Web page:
AESO has put energy storage within the scope of an engagement on Bulk & Regional Rate Redesign, which means stakeholders will have the opportunity to put their case forward for revising these rules and the tariff, and Energy Storage Canada is an active participant in that consultation process, according to Justin Rangooni. The association will be “bringing forward options” for that consideration of grid-connected energy storage assets as neither pure load nor pure generation, the executive director said.

On a related note, Energy Storage Canada recently applauded the Canadian government of Prime Minister Justin Trudeau to specifically recognise the importance of energy storage in a CA$10 billion (US$7.53 billion) infrastructure investment plan in part aimed at reinvigorating the economy after the year’s coronavirus pandemic.

“Energy Storage Canada believes that fully unlocking the potential of energy storage across the county can help in economic recovery efforts and assist in Canada’s energy transition as it provide multiple services that benefits ratepayers and the electricity grid, from optimising existing clean generation assets, to deferring investments on the transmission and distribution grids,” Justin Rangooni told this week.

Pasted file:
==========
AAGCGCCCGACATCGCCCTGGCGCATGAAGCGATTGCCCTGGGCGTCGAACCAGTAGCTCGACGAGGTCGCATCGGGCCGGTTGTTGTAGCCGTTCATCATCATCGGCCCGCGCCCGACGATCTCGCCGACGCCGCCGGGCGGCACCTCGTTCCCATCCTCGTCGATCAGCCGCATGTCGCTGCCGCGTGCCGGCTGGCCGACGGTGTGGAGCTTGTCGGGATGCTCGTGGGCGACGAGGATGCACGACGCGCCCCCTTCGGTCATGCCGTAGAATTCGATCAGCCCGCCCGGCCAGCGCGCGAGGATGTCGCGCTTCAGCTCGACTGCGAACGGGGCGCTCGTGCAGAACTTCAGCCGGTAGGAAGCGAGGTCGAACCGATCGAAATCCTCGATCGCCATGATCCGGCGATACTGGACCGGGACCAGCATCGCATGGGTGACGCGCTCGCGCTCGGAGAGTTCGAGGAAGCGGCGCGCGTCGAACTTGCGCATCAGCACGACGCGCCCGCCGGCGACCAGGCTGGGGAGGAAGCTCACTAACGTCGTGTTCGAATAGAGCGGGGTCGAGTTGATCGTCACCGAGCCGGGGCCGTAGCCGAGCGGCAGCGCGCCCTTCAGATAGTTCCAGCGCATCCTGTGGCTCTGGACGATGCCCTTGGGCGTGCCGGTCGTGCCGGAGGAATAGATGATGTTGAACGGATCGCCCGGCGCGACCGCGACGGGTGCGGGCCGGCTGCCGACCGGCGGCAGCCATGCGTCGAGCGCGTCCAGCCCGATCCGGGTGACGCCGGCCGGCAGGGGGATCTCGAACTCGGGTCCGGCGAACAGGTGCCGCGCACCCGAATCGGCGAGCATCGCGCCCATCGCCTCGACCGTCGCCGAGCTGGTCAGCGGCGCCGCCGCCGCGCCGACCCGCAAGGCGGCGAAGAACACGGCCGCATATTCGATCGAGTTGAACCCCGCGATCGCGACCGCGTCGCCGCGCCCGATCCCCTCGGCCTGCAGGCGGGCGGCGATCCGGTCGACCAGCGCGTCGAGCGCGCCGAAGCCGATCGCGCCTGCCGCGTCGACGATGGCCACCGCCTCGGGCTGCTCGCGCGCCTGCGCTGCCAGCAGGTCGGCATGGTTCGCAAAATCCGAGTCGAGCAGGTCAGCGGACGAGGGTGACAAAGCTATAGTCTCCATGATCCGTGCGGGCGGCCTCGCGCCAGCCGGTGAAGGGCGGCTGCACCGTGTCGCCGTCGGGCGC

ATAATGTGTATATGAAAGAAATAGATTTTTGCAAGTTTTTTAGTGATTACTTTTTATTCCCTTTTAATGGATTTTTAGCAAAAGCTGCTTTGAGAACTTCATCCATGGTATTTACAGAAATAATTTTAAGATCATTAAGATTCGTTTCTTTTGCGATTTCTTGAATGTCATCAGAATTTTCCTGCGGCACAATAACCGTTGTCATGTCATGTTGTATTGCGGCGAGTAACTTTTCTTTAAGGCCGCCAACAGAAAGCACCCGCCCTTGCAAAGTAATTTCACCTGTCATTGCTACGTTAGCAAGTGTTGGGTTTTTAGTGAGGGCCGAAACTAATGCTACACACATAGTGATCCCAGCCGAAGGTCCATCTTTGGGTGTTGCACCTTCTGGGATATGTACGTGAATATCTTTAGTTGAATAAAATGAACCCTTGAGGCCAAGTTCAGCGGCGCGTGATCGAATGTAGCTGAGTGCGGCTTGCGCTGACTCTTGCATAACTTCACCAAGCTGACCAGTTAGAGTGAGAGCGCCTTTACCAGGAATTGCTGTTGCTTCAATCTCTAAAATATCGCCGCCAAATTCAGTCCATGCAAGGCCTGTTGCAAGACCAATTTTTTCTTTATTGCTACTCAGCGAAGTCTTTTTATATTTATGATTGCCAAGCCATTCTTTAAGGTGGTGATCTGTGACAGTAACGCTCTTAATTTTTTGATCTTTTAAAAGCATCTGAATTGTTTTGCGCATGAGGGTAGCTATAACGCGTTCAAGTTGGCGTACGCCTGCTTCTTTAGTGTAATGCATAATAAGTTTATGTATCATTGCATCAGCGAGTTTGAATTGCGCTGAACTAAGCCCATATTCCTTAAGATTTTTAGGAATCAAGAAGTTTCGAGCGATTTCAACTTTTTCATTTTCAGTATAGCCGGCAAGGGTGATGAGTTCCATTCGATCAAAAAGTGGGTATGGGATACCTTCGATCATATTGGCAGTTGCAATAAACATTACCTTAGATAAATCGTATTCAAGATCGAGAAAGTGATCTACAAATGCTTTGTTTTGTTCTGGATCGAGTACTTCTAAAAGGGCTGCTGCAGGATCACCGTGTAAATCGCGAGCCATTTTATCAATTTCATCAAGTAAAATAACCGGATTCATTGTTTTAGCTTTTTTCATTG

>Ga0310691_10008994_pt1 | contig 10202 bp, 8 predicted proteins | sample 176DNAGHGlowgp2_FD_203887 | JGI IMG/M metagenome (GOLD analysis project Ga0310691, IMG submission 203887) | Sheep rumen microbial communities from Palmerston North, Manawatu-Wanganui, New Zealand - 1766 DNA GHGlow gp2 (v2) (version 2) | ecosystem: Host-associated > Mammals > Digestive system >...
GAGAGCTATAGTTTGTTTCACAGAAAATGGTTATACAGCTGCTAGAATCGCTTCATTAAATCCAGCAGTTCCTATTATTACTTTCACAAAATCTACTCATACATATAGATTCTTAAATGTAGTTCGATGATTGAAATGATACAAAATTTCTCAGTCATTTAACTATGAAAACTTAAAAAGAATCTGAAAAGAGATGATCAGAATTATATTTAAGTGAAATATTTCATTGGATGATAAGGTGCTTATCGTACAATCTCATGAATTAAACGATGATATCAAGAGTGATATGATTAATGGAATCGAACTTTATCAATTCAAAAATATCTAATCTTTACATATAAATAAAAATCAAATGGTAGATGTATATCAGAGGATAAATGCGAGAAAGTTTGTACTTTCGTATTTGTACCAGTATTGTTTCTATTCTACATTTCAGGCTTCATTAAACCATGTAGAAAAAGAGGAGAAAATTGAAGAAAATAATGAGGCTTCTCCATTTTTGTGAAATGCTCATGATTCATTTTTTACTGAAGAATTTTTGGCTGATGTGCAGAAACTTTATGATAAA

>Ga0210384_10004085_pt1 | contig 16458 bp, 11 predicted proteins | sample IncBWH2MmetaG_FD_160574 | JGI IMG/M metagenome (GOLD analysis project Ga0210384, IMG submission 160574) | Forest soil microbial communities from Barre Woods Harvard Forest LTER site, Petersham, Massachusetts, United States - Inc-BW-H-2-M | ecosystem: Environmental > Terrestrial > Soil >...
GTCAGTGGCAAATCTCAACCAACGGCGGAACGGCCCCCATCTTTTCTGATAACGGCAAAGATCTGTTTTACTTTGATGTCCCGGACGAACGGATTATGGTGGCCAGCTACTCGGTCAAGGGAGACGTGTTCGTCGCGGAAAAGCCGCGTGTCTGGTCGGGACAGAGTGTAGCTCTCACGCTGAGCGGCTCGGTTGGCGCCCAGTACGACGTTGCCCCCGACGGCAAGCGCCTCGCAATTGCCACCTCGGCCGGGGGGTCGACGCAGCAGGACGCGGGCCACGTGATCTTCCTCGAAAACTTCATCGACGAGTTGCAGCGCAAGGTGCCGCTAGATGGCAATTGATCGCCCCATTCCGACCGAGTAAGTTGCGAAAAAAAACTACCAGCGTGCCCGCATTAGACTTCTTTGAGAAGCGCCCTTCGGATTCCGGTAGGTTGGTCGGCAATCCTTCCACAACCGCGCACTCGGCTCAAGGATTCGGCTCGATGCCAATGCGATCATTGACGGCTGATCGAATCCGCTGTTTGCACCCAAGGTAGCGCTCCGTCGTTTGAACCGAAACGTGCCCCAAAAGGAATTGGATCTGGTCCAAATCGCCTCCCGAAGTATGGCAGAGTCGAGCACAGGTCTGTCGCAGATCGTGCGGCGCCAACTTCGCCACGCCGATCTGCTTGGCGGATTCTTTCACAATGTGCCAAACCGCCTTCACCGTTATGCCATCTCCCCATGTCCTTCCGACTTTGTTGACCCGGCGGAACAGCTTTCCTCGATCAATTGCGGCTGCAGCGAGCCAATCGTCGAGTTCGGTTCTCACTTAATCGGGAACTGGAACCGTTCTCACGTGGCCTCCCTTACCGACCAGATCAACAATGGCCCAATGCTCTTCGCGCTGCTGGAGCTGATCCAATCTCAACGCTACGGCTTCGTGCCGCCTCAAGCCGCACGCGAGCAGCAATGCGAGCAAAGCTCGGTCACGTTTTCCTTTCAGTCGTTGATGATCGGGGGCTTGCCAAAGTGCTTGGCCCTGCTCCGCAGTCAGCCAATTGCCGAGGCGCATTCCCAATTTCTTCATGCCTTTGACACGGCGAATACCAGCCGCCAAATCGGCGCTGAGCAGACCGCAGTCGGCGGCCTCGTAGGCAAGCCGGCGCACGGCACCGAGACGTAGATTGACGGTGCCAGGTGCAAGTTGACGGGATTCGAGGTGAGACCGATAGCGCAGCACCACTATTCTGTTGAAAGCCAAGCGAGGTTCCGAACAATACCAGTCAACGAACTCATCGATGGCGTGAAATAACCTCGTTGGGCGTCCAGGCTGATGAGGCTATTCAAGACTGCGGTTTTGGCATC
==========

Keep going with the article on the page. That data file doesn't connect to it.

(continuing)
Rangooni also referred back to a report which focused on the benefits of energy storage for Ontario, put out by the association earlier this year that outlined the “many potential value streams” and which said that even before the environmental and societal benefits of the strategic and widespread deployment of energy storage are counted, the installation of 1GW of energy storage could reap up to CA$4 million in direct economic benefit for the Canadian province over 10 years.